In the twentieth century, when human beings have already killed well over one hundred million of their kind, disenchantment [with an optimistic view of human nature] has set in. Two world wars, the Gulags, the Holocaust, Korea, Vietnam, the nuclear and ecological threats form a somber litany that makes the optimism of the liberals ring hollow and naïve. Despite technological progress, evil, far from vanishing, has only become more powerful and more fiendish. . . .

And artists like Conrad, Camus, Beckett, Golding, and Murdoch contend that because of our hearts of darkness there may be countless nice men and women but few if any genuinely good ones. In all these perspectives evil is held to be inherent, somehow structural, ingrained. And its terrible power defies explanation and solution. Paradoxically, the silver wings of science and technology, on which soared the hopes of the industrialized societies, carry the ultimate menace to the human prospect.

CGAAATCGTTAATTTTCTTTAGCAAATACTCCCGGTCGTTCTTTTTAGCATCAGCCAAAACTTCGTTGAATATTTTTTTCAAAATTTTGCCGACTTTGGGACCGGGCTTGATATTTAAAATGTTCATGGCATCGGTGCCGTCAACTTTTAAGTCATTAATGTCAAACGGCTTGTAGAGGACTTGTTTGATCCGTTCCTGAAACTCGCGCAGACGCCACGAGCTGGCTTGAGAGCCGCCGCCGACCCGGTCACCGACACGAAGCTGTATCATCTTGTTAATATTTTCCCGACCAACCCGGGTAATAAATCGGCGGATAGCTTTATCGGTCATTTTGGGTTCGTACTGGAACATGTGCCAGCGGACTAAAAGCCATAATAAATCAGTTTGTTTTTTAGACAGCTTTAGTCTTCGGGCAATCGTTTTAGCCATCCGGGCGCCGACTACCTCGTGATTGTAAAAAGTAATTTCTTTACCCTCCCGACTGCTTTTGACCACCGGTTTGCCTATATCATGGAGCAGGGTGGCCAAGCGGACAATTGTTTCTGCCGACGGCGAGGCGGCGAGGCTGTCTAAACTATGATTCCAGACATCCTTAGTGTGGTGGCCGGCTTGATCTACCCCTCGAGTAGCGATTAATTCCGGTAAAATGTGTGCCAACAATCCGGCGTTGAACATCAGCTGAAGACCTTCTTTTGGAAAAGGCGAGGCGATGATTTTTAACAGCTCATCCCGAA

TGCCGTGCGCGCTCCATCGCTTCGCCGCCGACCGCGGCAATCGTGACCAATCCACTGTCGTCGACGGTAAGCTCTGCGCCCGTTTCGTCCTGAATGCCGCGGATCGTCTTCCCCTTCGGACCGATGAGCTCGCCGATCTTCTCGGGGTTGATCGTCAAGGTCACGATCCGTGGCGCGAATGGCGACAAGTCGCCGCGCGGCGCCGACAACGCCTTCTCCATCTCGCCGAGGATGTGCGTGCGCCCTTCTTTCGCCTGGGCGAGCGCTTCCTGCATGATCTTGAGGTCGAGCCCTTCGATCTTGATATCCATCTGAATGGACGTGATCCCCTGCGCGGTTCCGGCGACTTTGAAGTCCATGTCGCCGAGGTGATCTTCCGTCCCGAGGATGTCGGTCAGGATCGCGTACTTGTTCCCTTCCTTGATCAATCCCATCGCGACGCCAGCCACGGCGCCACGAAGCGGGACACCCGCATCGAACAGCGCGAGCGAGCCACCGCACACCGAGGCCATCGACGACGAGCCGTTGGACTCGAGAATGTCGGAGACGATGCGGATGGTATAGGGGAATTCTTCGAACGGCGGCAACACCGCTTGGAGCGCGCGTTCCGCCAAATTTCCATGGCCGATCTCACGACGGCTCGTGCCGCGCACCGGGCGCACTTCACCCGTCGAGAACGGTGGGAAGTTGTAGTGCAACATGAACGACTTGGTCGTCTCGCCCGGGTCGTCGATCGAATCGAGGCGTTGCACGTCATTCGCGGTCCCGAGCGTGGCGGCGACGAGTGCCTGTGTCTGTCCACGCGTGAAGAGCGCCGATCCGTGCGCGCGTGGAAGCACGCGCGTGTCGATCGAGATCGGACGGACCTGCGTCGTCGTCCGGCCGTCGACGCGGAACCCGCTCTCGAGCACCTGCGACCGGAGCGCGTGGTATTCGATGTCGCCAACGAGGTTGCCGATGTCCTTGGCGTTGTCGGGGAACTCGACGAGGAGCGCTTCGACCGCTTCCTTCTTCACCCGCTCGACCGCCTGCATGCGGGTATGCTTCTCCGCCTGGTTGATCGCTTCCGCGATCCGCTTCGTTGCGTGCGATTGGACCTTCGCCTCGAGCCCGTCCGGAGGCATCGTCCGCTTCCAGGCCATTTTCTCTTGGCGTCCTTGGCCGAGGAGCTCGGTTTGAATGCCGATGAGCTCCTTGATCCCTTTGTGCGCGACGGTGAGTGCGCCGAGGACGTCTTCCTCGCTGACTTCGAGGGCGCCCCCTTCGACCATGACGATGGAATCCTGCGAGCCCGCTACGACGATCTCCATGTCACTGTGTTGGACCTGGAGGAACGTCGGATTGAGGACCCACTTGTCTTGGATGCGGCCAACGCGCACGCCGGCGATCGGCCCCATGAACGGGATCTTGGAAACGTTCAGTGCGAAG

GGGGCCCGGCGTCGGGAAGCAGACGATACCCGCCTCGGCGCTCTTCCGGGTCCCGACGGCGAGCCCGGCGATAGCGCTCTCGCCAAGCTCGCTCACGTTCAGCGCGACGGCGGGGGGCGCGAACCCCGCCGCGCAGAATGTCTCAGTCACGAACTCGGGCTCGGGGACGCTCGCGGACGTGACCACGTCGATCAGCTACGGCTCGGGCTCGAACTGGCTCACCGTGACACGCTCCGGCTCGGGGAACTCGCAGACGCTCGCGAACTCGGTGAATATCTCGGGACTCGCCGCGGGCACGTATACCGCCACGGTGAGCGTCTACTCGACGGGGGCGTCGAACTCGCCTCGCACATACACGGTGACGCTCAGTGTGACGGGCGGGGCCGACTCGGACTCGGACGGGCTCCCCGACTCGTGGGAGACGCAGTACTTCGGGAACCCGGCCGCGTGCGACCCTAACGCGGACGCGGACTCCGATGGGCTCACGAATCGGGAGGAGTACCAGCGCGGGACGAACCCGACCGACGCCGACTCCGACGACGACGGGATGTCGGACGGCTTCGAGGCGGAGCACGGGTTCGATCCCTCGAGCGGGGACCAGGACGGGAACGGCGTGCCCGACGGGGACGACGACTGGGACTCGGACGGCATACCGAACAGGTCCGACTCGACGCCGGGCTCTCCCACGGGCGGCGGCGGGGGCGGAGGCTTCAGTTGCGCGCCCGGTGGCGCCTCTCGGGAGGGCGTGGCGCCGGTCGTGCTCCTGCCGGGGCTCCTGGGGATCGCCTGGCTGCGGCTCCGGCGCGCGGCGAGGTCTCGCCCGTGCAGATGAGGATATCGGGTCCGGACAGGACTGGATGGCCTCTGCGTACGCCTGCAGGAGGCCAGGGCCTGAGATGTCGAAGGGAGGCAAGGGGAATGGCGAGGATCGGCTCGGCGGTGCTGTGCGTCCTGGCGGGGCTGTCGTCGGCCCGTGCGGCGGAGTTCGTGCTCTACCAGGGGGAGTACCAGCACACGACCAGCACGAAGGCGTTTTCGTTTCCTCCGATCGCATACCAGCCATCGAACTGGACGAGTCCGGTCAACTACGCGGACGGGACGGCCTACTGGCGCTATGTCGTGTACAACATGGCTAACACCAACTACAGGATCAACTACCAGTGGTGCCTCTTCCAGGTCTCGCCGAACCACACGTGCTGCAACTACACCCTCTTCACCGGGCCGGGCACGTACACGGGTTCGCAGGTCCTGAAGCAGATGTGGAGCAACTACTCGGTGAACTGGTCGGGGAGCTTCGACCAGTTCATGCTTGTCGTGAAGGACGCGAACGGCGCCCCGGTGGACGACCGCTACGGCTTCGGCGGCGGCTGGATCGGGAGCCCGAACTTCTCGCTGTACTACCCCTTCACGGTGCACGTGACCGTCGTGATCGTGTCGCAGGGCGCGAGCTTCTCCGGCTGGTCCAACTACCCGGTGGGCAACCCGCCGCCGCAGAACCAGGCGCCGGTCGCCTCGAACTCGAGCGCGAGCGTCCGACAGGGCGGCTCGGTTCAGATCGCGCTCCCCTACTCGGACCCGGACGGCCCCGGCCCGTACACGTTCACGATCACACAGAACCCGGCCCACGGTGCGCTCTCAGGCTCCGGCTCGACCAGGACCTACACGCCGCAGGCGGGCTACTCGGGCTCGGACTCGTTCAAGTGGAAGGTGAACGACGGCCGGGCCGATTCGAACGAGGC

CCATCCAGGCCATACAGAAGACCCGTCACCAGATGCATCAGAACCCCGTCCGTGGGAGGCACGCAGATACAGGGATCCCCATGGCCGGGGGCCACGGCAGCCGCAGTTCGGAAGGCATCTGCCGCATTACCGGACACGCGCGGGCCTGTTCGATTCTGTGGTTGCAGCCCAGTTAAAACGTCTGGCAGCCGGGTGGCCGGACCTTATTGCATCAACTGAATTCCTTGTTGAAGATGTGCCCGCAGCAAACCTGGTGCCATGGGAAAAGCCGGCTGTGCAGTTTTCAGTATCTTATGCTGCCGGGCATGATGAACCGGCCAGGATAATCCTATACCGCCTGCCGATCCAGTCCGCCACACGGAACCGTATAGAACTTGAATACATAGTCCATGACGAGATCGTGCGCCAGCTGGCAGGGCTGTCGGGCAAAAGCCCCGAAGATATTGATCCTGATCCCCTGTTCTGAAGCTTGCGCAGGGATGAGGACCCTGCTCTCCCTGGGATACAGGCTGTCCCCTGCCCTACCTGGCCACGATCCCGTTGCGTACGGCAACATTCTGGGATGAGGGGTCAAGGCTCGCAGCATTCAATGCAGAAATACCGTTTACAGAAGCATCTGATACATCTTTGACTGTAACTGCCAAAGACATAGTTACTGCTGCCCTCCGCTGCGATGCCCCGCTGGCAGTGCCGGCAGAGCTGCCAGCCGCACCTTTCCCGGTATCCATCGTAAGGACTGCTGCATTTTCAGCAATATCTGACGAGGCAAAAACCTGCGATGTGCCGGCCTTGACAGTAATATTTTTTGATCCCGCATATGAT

The link is above for the full article. This is THE article to read about original sin because you will see how necessary it is to Christian anthropology.